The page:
I took all of these shots of the ladder-back chair, which looks artistic from every angle.

Zombies: Come for the mayhem, stay for the social commentary

DSC01651I just finished reading “World War Z: An Oral History of the Zombie War” by Max Brooks. The book was not on my list for the Year of Creative Reading, but I chose it in order to see how the author presented his story as oral histories. Working in the history field, one of our primary sources of information is oral history, so it was interesting to see how someone adapted this form to fiction.

This is a marvelous book, with the author providing convincing voices for each of the characters, advancing the story of the Zombie War through how the oral histories are arranged. There’s The Great Panic, when the zombie epidemic started and governments were reluctant to deal with it. Then, there’s a point at which survivors adapt and find safe places to live, learning how to cope with the dangers zombies present. And, finally, governments and survivors get organized and decide to take the world back from zombies, creating weapons, protective clothing, and strategies for defeating them in a logical fashion.

I am not a fan of horror, either in film or books. Too much gore. Yuck. If you’d asked me a couple of years ago to pick “World War Z” off a library shelf, I would have said, “No how, no way!”

What changed?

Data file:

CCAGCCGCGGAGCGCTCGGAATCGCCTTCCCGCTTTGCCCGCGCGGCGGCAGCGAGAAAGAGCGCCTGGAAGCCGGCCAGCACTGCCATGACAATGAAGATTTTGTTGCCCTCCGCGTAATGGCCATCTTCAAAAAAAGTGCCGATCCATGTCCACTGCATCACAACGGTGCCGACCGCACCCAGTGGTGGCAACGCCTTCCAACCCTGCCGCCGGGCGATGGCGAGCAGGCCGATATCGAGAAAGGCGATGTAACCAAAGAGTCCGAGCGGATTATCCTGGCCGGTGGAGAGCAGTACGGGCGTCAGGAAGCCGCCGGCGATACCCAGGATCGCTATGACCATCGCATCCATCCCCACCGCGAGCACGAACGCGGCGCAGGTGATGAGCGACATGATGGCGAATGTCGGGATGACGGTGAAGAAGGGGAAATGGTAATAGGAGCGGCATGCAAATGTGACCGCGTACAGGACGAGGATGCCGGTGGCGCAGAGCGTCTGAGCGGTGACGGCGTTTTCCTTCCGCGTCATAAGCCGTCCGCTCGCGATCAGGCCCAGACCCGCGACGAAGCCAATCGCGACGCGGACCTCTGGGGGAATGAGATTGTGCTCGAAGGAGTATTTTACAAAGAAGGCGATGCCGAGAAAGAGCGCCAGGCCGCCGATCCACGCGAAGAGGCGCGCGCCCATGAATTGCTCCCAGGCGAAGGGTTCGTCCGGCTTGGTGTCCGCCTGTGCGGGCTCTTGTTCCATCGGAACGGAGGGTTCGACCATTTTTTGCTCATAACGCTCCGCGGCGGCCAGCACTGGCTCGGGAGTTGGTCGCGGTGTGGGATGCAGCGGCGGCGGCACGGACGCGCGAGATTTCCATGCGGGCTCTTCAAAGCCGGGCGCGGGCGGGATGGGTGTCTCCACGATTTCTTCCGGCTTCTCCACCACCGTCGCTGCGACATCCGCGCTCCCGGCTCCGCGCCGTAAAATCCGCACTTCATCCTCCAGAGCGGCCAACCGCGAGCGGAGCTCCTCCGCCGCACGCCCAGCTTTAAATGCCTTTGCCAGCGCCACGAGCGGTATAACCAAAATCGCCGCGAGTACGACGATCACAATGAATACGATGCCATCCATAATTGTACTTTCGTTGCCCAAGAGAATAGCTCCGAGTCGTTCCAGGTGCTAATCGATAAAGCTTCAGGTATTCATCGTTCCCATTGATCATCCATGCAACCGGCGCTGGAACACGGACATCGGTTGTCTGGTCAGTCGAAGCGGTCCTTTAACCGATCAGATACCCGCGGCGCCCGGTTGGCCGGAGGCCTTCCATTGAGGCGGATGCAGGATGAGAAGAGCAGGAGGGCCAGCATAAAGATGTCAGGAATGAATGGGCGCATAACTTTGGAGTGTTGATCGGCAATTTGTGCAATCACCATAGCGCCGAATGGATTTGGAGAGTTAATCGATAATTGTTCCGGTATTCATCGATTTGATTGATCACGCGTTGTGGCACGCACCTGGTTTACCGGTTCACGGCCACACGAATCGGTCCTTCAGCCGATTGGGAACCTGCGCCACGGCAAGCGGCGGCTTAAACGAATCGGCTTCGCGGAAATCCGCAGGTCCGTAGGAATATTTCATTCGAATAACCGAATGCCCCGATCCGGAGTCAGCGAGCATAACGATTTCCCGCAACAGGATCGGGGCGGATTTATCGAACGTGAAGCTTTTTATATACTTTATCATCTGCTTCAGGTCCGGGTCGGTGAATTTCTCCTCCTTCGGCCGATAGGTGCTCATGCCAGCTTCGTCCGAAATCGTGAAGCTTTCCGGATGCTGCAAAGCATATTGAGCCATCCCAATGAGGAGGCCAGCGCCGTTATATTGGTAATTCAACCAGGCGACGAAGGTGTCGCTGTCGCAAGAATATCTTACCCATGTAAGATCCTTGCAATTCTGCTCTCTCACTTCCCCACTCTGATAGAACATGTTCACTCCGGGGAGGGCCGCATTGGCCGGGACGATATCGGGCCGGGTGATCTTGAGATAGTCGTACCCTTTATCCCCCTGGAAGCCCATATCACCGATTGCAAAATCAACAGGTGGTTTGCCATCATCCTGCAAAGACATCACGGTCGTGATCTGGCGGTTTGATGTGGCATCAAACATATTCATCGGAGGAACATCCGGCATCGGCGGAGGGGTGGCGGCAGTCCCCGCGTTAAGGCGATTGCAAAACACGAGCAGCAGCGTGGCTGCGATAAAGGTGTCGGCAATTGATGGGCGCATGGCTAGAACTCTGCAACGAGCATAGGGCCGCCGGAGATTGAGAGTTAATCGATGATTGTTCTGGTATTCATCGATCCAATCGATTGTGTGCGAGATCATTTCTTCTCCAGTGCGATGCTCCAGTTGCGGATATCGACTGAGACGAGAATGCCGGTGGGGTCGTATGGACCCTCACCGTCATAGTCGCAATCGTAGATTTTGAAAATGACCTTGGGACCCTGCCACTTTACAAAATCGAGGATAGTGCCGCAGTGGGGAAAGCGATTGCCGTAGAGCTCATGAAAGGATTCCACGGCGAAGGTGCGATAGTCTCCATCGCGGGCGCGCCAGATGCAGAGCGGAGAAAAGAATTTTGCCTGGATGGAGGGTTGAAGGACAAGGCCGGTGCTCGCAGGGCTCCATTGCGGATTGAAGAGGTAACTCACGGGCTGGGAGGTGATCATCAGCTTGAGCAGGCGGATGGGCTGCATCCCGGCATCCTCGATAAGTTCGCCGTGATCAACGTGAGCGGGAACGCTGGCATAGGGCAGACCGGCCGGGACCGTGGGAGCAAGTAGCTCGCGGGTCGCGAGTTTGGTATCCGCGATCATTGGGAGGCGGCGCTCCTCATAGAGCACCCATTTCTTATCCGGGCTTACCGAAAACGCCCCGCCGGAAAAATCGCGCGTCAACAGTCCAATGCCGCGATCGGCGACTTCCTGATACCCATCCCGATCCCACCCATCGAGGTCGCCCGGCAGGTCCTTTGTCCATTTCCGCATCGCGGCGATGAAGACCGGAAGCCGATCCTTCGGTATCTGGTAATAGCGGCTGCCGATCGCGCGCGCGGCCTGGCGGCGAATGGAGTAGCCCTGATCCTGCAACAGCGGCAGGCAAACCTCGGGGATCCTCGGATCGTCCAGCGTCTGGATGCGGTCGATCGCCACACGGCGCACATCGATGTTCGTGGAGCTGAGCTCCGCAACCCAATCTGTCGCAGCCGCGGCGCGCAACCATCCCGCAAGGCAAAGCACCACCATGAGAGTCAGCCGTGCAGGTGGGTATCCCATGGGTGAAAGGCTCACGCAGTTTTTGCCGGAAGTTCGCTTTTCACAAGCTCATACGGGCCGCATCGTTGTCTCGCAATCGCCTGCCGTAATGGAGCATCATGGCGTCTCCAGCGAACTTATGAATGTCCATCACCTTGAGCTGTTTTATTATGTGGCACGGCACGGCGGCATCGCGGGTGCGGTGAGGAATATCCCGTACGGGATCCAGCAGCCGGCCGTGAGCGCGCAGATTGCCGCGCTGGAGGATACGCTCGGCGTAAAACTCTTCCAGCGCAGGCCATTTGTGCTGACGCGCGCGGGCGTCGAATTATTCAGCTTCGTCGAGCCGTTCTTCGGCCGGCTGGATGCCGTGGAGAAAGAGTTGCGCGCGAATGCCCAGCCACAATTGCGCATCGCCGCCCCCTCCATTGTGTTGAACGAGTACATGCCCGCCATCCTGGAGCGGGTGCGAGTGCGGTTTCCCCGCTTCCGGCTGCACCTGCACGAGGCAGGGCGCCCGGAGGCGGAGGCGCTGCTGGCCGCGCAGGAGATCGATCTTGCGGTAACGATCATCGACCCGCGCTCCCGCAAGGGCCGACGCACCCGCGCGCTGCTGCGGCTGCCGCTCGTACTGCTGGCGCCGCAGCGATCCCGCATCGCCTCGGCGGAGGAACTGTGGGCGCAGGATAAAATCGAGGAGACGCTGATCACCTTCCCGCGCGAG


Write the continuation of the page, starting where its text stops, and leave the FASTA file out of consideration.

I got the idea to design a workshop session on museum disaster planning using a zombie attack as the fictional scenario. That led me to learning what I could about zombies. The first movie I watched was the George Romero classic “Night of the Living Dead.” What struck me about the film was how much social commentary was included. While there was mayhem, there wasn’t a huge amount of gore. The movie was made in 1968 in black and white film, so if blood makes you squeamish, it’s a good horror flick to start with. In a stroke of genius, Romero cast Duane Jones in the lead role of Ben. What made this such a bold move, one that Romero didn’t initially see as ground-breaking, is that Duane is black and he has to deal with a zombie attack amid a group of hysterical white people in an era of race riots. At one point, he slaps a young woman who’s screaming her head off. Think about how that might have played to white audiences at the time. At the end of the film, there’s a scene reminiscent of a KKK hunt.

The best zombie movies and books engage in social commentary, whether with the larger idea of having your loved ones turn into scary, ravenous beings, the general breakdown of society, or class and race issues. (There is a zombie movie – Zombies Anonymous –  wherein zombies are considered second-class citizens and are treated poorly as a result.) It’s this social commentary that keeps me engaged in the zombie genre.

“World War Z” does a tremendous job at social commentary, delving into potential military strategy and how individuals dealt with leaving survivors behind; discussing “quislings,” people who identified so strongly with zombies that they took on the characteristics of zombies without having been bitten; showing how different countries managed the zombie attack; and touching on feral children, those who survived their parents and had to grow up on their own.

When you think about it, much of horror has its roots in some form of social commentary, from the fear of scientific advances in Frankenstein to Victorian sexuality as presented in Dracula. It takes the shock, drama, and gore of such stories to get people to pay attention to the larger issues of the day.